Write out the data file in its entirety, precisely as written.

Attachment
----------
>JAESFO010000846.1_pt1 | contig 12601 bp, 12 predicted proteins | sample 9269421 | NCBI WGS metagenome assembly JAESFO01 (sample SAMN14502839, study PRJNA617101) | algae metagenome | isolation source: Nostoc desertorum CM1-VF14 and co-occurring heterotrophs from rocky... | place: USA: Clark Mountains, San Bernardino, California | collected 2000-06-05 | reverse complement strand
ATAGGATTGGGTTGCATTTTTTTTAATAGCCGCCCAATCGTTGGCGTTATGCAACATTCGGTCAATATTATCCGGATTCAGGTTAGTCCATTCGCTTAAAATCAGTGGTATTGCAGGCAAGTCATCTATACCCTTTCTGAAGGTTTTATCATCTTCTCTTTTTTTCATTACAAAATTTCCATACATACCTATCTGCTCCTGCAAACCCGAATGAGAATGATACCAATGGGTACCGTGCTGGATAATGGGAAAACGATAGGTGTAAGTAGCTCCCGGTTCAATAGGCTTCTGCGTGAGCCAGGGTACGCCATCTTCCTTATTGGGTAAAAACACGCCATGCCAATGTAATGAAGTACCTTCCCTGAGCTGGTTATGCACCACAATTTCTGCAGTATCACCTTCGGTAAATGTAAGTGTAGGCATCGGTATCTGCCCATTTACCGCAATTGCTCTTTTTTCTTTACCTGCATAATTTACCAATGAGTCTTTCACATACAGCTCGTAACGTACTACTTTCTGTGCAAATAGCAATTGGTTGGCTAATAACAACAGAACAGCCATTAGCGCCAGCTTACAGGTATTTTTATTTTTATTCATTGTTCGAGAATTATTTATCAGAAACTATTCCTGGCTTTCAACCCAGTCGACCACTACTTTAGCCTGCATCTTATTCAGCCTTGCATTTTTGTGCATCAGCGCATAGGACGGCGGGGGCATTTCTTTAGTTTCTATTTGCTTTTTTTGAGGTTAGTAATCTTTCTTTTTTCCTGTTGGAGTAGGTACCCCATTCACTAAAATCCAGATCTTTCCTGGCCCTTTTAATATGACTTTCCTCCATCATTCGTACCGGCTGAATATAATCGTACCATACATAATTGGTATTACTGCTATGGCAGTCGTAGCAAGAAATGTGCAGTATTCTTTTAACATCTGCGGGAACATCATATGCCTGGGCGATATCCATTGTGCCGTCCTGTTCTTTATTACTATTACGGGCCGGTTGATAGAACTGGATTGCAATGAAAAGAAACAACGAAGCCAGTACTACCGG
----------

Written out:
>JAESFO010000846.1_pt1 | contig 12601 bp, 12 predicted proteins | sample 9269421 | NCBI WGS metagenome assembly JAESFO01 (sample SAMN14502839, study PRJNA617101) | algae metagenome | isolation source: Nostoc desertorum CM1-VF14 and co-occurring heterotrophs from rocky... | place: USA: Clark Mountains, San Bernardino, California | collected 2000-06-05 | reverse complement strand
ATAGGATTGGGTTGCATTTTTTTTAATAGCCGCCCAATCGTTGGCGTTATGCAACATTCGGTCAATATTATCCGGATTCAGGTTAGTCCATTCGCTTAAAATCAGTGGTATTGCAGGCAAGTCATCTATACCCTTTCTGAAGGTTTTATCATCTTCTCTTTTTTTCATTACAAAATTTCCATACATACCTATCTGCTCCTGCAAACCCGAATGAGAATGATACCAATGGGTACCGTGCTGGATAATGGGAAAACGATAGGTGTAAGTAGCTCCCGGTTCAATAGGCTTCTGCGTGAGCCAGGGTACGCCATCTTCCTTATTGGGTAAAAACACGCCATGCCAATGTAATGAAGTACCTTCCCTGAGCTGGTTATGCACCACAATTTCTGCAGTATCACCTTCGGTAAATGTAAGTGTAGGCATCGGTATCTGCCCATTTACCGCAATTGCTCTTTTTTCTTTACCTGCATAATTTACCAATGAGTCTTTCACATACAGCTCGTAACGTACTACTTTCTGTGCAAATAGCAATTGGTTGGCTAATAACAACAGAACAGCCATTAGCGCCAGCTTACAGGTATTTTTATTTTTATTCATTGTTCGAGAATTATTTATCAGAAACTATTCCTGGCTTTCAACCCAGTCGACCACTACTTTAGCCTGCATCTTATTCAGCCTTGCATTTTTGTGCATCAGCGCATAGGACGGCGGGGGCATTTCTTTAGTTTCTATTTGCTTTTTTTGAGGTTAGTAATCTTTCTTTTTTCCTGTTGGAGTAGGTACCCCATTCACTAAAATCCAGATCTTTCCTGGCCCTTTTAATATGACTTTCCTCCATCATTCGTACCGGCTGAATATAATCGTACCATACATAATTGGTATTACTGCTATGGCAGTCGTAGCAAGAAATGTGCAGTATTCTTTTAACATCTGCGGGAACATCATATGCCTGGGCGATATCCATTGTGCCGTCCTGTTCTTTATTACTATTACGGGCCGGTTGATAGAACTGGATTGCAATGAAAAGAAACAACGAAGCCAGTACTACCGG